The river at this end of the canyon to the takeout is flat and wide. It has three or so islands of willow that strain some river flotsam. Did i tell you at high river there is a lot of flotsam? I mean a lot! Along with the islands, stone outcrops, tree roots and other shore anomalies create other places for flotsam to get stuck.  The heavy stuff, tree branches and trunks get through by shear force. Light items get caught, plastic bottles, twigs, Styrofoam and maybe a Tilley. Only by catching the proper river current can flotsam make it through this area. Boats do it by the keen eye of the oarsman making corrections throughout the trip. 
I was that oarsman for this leg. I pushed and shoved. slowed and sped just to keep the boat in a centerline down the river.Our river speed was anything but constant. Sometimes i had to pull hard from the shoreline lateral to the flow and sometimes pull with the flow to miss a river obstruction. Always wistfully, gazing upriver in hopes of seeing my Tilley but knowing all the pit falls and problems with staying together for three miles.
After the last bend in the river we have a mile to the take-out. The procedure for landing at the take-out is to hug the take-out ramp shoreline where the flow will be slower then the middle of the river. When you reach the ramp you pull hard out of the shore flow and glide to the ramp. I am in the middle of the river about a half mile from the take-out when i begin this maneuver. I look to my right oat to put it in and there is a round, white shape just under the surface. I set my son to investigate while i push the boat toward the shape. It is My Tilley!!!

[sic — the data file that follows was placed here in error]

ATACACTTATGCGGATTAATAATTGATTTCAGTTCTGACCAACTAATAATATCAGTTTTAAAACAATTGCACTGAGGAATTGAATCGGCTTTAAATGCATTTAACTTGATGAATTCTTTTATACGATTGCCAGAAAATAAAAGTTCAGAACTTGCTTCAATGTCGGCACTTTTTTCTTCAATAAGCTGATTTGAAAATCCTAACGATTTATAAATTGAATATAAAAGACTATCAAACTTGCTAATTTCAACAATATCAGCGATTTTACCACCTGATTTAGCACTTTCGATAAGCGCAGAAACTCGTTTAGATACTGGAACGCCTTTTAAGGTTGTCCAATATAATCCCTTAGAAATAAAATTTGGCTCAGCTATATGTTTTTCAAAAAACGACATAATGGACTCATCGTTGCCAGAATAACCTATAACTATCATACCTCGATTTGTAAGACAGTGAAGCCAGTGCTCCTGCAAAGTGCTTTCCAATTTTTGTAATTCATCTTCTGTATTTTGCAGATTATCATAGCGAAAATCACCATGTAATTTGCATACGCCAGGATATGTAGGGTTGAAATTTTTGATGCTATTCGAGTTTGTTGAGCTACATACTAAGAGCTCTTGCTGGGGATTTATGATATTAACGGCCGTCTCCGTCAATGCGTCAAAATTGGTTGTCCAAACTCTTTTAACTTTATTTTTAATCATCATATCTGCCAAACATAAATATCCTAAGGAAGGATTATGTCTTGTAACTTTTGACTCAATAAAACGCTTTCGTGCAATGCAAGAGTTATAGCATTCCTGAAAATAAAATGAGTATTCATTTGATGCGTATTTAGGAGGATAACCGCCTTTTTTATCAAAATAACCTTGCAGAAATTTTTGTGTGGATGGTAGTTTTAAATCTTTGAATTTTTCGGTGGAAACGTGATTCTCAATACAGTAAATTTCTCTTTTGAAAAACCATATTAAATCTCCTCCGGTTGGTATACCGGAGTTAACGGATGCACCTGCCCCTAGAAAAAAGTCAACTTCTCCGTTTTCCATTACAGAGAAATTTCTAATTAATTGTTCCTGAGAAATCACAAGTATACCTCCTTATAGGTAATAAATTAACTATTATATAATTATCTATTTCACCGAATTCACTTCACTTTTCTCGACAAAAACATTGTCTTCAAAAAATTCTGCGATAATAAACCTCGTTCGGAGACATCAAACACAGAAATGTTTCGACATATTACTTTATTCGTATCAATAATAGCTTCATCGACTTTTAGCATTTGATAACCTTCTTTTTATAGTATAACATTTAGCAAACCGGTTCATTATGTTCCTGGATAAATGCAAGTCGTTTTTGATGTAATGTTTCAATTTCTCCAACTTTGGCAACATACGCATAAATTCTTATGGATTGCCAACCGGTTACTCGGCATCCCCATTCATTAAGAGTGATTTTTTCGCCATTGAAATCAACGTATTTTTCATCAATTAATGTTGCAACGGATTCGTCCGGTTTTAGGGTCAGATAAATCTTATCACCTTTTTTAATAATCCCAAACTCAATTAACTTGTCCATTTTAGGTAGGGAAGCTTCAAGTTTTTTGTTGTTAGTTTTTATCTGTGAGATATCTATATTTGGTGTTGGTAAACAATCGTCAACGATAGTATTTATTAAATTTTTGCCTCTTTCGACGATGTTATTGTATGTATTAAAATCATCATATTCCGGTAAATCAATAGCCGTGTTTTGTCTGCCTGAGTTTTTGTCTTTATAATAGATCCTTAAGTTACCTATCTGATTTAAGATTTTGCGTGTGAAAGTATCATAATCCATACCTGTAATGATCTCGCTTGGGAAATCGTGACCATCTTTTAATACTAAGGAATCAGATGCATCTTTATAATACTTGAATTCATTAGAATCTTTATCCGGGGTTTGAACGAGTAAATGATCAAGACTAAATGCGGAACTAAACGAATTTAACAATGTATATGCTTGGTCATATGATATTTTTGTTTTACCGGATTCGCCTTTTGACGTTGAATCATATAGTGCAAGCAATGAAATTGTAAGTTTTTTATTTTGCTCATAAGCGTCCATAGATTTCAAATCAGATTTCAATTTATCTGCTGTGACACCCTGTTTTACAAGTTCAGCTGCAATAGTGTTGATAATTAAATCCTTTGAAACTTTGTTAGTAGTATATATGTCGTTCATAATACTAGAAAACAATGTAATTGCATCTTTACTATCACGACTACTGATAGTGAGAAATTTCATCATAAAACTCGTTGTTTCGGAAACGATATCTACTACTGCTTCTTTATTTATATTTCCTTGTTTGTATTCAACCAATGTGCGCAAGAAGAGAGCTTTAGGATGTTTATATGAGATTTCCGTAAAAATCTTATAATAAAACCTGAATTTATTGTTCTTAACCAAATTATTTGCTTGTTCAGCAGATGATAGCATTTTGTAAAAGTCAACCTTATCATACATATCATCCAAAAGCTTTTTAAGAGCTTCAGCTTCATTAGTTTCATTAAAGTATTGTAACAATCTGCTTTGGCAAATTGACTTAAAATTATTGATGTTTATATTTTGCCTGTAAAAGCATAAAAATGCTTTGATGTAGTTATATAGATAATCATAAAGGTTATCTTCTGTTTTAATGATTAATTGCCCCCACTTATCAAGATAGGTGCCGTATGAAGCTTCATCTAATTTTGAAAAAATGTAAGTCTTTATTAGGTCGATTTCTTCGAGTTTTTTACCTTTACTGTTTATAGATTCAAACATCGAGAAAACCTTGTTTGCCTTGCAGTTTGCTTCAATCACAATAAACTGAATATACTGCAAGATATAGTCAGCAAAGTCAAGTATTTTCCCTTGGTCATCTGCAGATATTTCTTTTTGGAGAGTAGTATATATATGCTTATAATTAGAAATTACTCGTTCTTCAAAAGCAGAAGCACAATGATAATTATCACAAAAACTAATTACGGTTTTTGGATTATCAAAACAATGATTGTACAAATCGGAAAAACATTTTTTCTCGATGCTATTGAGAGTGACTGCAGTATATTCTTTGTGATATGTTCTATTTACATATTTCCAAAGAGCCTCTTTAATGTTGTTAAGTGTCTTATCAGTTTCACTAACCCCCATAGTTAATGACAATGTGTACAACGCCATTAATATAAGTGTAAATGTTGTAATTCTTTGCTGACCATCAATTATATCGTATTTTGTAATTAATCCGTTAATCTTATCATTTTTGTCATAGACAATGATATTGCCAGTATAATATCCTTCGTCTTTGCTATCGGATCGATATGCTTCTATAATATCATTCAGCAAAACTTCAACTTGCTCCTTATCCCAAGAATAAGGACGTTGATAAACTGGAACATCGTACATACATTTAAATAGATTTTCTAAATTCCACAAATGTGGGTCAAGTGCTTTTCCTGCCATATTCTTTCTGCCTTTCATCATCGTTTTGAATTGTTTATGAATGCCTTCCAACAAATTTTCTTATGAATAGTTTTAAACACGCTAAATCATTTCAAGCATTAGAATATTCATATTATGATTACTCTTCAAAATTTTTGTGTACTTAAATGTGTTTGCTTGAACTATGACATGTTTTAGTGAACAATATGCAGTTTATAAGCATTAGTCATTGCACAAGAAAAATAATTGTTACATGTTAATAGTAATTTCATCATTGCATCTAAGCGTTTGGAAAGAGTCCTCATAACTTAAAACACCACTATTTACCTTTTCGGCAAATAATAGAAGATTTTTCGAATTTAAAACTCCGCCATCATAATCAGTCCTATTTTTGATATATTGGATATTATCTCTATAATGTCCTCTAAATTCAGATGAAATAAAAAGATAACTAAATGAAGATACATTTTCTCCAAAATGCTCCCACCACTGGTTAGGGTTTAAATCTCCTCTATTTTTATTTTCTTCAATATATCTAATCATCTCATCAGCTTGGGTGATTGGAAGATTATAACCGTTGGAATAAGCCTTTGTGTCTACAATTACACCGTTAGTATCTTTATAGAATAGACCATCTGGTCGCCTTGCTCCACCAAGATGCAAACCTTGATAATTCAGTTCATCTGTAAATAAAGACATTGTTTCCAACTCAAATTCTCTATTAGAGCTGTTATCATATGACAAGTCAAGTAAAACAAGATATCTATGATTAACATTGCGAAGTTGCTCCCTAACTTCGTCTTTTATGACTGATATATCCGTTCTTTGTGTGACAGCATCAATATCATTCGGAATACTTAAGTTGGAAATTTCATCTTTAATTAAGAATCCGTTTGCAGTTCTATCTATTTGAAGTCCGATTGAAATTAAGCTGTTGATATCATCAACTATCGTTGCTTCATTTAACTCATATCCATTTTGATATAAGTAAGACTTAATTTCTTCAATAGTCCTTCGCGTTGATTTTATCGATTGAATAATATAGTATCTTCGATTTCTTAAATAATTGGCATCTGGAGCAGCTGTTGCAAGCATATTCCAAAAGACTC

As soon as we know it is my Tilley we see it too far to reach so i try to push the boat closer, this causes the river to change ever so slightly and My Tilley and river flotsam spurt ahead. The best option we have is for my son to take the helm and me to stretch for the hat. My son pulls and pulls. I have this idiotic smile on my face, the smile of an adventure. I see the hat it is closer! I hang on to the chicken line, a rope around the boat and stretch.... way out. I have my Tiiley! I am happy!
I have no thoughts in my head but I have my Tilley. Thank goodness Matt has done this before. He knows to keep in the moment. He realizes the boat ramp is abeam of him and we are three quarters across the river.
He starts a pull like never before. He has to fight the highest current and not go downstream while crossing the breadth of the river. Our car is here and the next take-out is miles downriver. I sit helplessly at the bow with a rope to tie off the boat when we finally get to the shore. Then maybe, drag the boat back to the ramp. Matt pulls. The shore gets closer. The ramp doesn't move right or left. Matt pulls.
It seemed like hours but it was minutes as we moved across the center of the river and landed square on the ramp! One of the boaters behind us landed and wondered what kind of move he did. It was awesome! The likes of Matt's pull is not seen at these take-outs.
And i had my Tilley.
During the float i had discussed the importance of my Tilley. How it had a warranty to be replaced if it ever failed.. and yes "it is in my will to Matt"! When it first slipped into the whirlpool we started writing a letter to the Tilley people wondering if the failure of the Tilley to float was cause enough for a new hat. I would have another Tilley replaced by warranty or purchase... whatever. 
Now i write about the adventure and the fact that My Tilley does float so we will wait for another day to test the warranty. Matt, the greatest oarsman of Westwater (he is my son you know!) has not the refined taste to enjoy the subtlety of My Tilley... maybe my daughter will enjoy it. Sara...?